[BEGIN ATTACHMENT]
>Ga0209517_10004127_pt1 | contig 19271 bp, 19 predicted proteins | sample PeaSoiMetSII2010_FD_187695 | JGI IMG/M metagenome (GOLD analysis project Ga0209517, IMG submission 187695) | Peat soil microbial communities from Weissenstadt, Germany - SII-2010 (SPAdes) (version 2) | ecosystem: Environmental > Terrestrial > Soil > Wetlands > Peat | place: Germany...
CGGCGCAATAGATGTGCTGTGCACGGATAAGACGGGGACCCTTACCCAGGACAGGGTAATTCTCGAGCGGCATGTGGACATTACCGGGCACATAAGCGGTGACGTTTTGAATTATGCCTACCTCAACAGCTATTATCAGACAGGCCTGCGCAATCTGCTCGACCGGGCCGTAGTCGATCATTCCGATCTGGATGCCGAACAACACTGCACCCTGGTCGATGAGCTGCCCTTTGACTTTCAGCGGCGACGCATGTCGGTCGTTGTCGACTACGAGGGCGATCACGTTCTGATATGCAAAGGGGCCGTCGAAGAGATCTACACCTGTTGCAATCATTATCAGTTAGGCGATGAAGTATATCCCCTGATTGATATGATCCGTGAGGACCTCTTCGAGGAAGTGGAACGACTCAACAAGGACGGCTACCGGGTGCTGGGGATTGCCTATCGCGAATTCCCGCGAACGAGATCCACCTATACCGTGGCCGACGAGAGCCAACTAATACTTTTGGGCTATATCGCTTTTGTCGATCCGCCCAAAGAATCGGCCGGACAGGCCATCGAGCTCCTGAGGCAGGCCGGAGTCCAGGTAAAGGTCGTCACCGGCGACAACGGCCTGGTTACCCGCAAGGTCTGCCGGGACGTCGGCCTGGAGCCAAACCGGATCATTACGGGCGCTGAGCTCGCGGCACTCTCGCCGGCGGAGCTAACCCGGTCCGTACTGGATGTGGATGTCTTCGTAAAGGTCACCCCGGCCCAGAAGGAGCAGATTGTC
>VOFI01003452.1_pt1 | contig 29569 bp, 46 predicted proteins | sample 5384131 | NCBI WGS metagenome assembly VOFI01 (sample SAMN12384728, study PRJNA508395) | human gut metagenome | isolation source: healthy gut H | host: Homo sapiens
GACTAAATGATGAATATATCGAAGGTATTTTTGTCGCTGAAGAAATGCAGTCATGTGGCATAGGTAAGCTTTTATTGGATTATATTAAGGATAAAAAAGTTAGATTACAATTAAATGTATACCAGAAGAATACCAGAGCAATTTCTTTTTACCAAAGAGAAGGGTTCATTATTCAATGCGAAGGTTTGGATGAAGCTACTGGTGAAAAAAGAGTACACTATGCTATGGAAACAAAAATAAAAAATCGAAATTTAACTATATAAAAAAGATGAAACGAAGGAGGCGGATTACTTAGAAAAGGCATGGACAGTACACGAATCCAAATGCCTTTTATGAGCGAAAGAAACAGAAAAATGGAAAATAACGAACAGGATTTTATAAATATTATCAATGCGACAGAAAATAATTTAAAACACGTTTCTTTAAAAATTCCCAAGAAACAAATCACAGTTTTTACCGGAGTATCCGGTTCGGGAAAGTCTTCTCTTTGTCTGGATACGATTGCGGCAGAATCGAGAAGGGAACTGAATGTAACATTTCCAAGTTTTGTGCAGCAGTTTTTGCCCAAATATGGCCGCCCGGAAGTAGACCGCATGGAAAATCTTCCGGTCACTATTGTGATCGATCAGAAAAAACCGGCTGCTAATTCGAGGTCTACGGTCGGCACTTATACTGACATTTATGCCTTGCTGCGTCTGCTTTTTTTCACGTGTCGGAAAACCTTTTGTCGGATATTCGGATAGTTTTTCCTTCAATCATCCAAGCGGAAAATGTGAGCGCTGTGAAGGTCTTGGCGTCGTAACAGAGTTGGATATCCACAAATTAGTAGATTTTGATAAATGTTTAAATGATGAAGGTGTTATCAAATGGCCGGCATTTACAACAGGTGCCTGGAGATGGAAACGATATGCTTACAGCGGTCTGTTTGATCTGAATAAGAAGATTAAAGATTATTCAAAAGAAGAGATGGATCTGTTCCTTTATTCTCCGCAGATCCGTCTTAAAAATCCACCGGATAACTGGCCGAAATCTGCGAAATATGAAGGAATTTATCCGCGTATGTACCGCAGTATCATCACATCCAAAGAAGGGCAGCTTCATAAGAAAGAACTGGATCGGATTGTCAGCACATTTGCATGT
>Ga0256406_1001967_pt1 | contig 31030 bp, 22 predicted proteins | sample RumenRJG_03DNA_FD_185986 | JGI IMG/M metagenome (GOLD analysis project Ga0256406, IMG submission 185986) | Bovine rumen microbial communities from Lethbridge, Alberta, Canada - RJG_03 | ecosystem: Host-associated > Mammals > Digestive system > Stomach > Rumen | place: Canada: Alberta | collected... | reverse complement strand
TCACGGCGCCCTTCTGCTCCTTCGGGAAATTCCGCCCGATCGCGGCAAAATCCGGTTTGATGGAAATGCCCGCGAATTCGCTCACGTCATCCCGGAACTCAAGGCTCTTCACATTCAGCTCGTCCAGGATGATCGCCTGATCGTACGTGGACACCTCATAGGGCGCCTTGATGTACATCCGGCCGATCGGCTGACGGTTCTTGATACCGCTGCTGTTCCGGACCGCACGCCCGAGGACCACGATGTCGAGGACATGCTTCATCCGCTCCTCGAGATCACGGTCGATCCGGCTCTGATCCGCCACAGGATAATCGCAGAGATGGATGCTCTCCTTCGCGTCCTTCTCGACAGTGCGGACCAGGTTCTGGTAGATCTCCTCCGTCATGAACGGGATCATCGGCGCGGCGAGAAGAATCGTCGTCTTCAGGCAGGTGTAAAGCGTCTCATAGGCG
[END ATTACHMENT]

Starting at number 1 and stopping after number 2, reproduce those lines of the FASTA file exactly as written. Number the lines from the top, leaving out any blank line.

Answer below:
>Ga0209517_10004127_pt1 | contig 19271 bp, 19 predicted proteins | sample PeaSoiMetSII2010_FD_187695 | JGI IMG/M metagenome (GOLD analysis project Ga0209517, IMG submission 187695) | Peat soil microbial communities from Weissenstadt, Germany - SII-2010 (SPAdes) (version 2) | ecosystem: Environmental > Terrestrial > Soil > Wetlands > Peat | place: Germany...
CGGCGCAATAGATGTGCTGTGCACGGATAAGACGGGGACCCTTACCCAGGACAGGGTAATTCTCGAGCGGCATGTGGACATTACCGGGCACATAAGCGGTGACGTTTTGAATTATGCCTACCTCAACAGCTATTATCAGACAGGCCTGCGCAATCTGCTCGACCGGGCCGTAGTCGATCATTCCGATCTGGATGCCGAACAACACTGCACCCTGGTCGATGAGCTGCCCTTTGACTTTCAGCGGCGACGCATGTCGGTCGTTGTCGACTACGAGGGCGATCACGTTCTGATATGCAAAGGGGCCGTCGAAGAGATCTACACCTGTTGCAATCATTATCAGTTAGGCGATGAAGTATATCCCCTGATTGATATGATCCGTGAGGACCTCTTCGAGGAAGTGGAACGACTCAACAAGGACGGCTACCGGGTGCTGGGGATTGCCTATCGCGAATTCCCGCGAACGAGATCCACCTATACCGTGGCCGACGAGAGCCAACTAATACTTTTGGGCTATATCGCTTTTGTCGATCCGCCCAAAGAATCGGCCGGACAGGCCATCGAGCTCCTGAGGCAGGCCGGAGTCCAGGTAAAGGTCGTCACCGGCGACAACGGCCTGGTTACCCGCAAGGTCTGCCGGGACGTCGGCCTGGAGCCAAACCGGATCATTACGGGCGCTGAGCTCGCGGCACTCTCGCCGGCGGAGCTAACCCGGTCCGTACTGGATGTGGATGTCTTCGTAAAGGTCACCCCGGCCCAGAAGGAGCAGATTGTC